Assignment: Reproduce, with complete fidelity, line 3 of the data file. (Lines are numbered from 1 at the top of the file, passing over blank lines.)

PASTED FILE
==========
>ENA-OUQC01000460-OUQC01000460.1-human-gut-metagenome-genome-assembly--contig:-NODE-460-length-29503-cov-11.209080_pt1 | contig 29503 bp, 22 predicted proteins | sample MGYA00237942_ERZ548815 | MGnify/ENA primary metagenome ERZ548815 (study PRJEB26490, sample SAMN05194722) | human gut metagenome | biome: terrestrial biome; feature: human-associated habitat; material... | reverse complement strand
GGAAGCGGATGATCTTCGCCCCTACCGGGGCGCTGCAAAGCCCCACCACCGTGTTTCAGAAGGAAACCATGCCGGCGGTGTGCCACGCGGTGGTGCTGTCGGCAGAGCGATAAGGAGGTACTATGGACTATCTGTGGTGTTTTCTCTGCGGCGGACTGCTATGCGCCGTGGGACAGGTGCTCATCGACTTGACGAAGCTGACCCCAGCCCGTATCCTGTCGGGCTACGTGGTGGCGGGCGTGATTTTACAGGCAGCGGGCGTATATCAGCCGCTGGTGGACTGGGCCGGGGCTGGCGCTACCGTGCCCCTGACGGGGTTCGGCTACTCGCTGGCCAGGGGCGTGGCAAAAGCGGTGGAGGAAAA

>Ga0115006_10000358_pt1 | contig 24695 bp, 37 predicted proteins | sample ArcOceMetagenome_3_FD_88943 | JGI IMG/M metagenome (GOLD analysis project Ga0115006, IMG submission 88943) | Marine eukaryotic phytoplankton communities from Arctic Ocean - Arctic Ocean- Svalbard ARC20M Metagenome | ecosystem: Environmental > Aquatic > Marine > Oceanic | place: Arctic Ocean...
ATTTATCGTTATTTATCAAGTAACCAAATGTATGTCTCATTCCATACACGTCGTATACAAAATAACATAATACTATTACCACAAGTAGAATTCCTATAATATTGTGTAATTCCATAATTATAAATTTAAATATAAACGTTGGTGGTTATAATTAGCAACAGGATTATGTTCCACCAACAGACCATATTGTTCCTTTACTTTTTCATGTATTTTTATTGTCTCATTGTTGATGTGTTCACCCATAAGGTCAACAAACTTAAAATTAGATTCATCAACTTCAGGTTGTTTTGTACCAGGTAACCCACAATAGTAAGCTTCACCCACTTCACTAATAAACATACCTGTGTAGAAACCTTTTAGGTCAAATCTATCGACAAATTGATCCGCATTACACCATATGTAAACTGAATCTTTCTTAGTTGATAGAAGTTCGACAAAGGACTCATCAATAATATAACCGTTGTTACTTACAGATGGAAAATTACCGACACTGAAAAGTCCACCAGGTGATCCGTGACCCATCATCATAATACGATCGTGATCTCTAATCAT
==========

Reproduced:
>Ga0115006_10000358_pt1 | contig 24695 bp, 37 predicted proteins | sample ArcOceMetagenome_3_FD_88943 | JGI IMG/M metagenome (GOLD analysis project Ga0115006, IMG submission 88943) | Marine eukaryotic phytoplankton communities from Arctic Ocean - Arctic Ocean- Svalbard ARC20M Metagenome | ecosystem: Environmental > Aquatic > Marine > Oceanic | place: Arctic Ocean...